During safety demonstrations, flight attendants will remind you to put on your safety mask before helping others. The same thing applies to caring for a loved one suffering from
a substance use disorder. You can’t help another person if you aren’t taking care of yourself. Your loved one may not recognize the negative effects his or her behavior has on others, including you, but addiction impacts the entire family. Whether or not your loved one is willing to seek help, remember to take care of yourself.
Whether or not your loved one is willing to seek help, remember to take care of yourself. You can’t control the actions of a loved one struggling with SUD, but you can control how to treat yourself. Prioritize self-care. Eating a balanced diet, exercises, and getting a full night's sleep are important aspects of self-care. You may find it helpful to practice meditation, take up yoga, or do mindfulness exercises.
You can’t control the actions of a loved one struggling with SUD, but you can control how to treat yourself.
The following are self-care recommendations:
Make sure you are getting at least 7 hours of good, quality sleep on most nights. This is one of the key foundations for good health. However, sleeping over nine hours or extended napping can sap your energy and drive.
Healthy meals are another key foundation for good health. Food is fuel and our brains need healthy building blocks from wholesome meals to function well. A Simple Meal Planning can help you to get on track.
Whether you can exercise for 10 minutes or 30 minutes, every minute counts! Set reasonable goals and remember that getting outside in the sunshine can have lots of mood-lifting benefits and can help a person feel calm and focused.
Make sure to include positive content: people, reading, music, and TV. Try decluttering the negative content from your life while adding positive sources.
Don’t isolate - what you are going through is very difficult. Seek out the strength and wisdom of others who have been in your position by attending a support group for loved ones impacted by addiction. There are also support groups and programs for friends and family of people with active use disorders and in recovery. Some examples of these support groups include Al-Anon, Nar-Anon, and SMART Recovery Friends and Family. These support services can be a great place for impacted families to connect with others who’ve been through what you’re going through. Additionally, individual and family therapy can be incredibly helpful for families healing from the trauma of addiction. Finally, please remember that you are not alone and there is hope.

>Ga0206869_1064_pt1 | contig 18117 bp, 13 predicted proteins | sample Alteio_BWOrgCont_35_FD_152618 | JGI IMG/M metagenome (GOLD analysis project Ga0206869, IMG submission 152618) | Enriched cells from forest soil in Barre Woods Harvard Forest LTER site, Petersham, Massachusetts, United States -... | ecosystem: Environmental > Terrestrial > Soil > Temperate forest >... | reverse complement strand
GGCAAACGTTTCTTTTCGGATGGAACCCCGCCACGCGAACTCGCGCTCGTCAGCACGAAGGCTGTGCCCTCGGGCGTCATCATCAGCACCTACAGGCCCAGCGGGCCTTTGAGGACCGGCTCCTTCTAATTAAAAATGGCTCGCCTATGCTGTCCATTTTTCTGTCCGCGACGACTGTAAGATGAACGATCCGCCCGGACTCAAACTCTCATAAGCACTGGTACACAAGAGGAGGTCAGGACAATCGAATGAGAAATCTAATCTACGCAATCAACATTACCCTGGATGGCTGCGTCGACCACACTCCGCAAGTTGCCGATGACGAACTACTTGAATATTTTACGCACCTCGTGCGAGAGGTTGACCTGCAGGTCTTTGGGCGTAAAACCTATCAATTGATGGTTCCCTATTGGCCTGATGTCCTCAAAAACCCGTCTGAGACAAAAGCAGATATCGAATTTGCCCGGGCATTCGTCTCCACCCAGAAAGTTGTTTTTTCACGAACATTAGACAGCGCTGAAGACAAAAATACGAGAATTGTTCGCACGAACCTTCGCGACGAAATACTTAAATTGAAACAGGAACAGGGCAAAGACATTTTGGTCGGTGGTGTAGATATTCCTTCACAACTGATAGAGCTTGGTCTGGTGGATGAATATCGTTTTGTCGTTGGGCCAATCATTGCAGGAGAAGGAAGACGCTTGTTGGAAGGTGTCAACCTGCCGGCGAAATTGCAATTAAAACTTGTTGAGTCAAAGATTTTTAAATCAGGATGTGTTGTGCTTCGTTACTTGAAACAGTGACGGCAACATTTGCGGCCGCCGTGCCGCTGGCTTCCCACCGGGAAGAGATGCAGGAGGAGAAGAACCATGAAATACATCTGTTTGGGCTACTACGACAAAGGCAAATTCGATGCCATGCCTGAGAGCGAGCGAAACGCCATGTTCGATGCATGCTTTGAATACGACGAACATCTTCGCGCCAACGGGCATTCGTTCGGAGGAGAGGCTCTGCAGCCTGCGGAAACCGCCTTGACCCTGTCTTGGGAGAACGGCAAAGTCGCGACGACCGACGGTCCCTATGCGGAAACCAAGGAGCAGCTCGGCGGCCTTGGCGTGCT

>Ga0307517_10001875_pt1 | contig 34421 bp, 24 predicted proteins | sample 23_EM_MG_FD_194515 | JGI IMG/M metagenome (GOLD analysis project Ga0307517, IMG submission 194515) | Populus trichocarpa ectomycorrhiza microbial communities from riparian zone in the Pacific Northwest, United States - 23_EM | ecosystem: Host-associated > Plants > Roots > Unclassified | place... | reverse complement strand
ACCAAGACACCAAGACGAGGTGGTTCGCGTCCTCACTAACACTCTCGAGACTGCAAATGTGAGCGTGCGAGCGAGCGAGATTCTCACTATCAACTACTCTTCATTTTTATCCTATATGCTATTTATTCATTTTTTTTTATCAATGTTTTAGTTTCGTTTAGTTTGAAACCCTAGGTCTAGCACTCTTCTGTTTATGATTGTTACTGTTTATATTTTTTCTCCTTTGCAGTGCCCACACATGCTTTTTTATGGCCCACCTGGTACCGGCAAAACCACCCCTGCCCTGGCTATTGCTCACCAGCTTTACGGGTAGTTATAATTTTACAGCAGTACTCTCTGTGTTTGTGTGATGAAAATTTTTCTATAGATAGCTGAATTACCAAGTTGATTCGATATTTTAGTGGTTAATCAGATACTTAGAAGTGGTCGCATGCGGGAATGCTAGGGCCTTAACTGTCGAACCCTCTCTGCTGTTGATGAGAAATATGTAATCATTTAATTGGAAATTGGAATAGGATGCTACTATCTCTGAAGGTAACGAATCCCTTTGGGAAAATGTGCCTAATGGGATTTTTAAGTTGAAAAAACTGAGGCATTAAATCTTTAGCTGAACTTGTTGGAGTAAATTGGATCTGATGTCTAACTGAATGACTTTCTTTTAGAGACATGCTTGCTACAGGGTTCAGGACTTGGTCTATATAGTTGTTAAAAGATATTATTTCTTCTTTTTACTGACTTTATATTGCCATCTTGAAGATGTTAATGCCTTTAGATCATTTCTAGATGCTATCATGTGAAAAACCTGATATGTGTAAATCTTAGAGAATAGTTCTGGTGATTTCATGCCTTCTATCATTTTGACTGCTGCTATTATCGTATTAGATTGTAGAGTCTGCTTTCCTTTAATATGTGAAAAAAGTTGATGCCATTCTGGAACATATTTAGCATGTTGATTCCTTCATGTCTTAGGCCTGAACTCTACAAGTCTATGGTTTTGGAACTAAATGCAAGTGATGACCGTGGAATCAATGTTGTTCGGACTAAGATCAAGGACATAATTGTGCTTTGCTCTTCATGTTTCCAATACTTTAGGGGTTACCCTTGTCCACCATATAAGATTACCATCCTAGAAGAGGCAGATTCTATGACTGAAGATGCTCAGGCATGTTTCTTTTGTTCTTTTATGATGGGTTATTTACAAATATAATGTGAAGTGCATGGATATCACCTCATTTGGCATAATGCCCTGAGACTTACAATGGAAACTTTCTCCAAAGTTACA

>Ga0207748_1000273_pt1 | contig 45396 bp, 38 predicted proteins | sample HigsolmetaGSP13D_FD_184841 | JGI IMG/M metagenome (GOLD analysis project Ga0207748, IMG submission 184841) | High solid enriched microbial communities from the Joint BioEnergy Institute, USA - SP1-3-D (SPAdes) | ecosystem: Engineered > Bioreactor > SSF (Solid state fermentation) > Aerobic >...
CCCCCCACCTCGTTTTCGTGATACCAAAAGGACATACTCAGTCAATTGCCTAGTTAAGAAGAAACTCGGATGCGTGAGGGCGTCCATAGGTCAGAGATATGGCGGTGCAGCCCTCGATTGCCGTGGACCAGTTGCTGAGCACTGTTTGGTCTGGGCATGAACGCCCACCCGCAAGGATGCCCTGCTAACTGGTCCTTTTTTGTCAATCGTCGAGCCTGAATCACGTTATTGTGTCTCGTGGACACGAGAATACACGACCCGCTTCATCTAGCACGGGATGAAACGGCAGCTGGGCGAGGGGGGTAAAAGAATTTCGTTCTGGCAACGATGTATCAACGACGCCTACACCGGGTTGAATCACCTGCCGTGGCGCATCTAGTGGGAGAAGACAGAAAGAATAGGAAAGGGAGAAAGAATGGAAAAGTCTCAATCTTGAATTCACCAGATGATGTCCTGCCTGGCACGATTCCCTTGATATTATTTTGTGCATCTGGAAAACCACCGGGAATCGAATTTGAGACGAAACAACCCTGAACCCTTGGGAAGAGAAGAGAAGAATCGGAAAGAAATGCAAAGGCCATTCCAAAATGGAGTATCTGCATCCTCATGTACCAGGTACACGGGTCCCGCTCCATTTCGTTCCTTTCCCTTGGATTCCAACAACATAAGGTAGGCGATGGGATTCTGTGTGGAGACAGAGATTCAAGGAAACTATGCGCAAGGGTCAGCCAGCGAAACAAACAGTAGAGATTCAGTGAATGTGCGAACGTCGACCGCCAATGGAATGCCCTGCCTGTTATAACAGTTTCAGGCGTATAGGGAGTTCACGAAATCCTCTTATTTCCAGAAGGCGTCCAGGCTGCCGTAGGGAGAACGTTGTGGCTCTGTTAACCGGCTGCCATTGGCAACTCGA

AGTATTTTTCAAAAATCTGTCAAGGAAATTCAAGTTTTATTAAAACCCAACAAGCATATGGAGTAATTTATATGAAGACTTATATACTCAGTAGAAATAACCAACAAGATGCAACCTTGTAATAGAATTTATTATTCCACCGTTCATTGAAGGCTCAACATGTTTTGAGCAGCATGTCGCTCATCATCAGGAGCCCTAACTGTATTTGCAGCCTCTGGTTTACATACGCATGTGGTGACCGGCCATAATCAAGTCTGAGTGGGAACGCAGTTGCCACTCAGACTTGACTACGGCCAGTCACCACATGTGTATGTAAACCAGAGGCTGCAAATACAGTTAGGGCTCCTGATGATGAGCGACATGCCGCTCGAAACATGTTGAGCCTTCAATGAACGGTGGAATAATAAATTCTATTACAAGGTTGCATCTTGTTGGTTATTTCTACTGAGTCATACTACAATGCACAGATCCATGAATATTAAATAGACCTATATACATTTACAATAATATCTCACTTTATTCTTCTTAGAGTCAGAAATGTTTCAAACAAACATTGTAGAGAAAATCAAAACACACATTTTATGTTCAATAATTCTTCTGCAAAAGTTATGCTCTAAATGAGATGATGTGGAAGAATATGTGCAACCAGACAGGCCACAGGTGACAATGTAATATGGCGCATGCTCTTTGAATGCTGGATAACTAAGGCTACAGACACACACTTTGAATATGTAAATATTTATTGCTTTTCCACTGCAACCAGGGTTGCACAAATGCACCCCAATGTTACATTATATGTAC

An excerpt from Navigating Addiction and Treatment: A Guide for Families, Addiction Policy Forum, 2020.
A Note From Addiction Policy Forum
Substance use disorders get worse over time. The earlier treatment starts the better the chances for long-term recovery. Many families are wrongly told to “wait for rock bottom” and that their loved one needs to feel ready to seek treatment in order for it to work. The idea that we should wait for the disease to get worse before seeking treatment is dangerous. Imagine if we waited until stage 4 to treat cancer. Decades of research has proven that the earlier someone is treated, the better their outcomes—and that treatment works just as well for patients who are compelled to start treatment by outside forces as it does for those who are self-motivated to enter treatment.
Help is Here
If you have questions or need to speak with someone for support, call or text (833) 301-4357 today. Our staff of trained counselors at Addiction Policy Forum provides free, confidential support to anyone in need of help with a Substance Use Disorder issue, including patients, families and healthcare providers.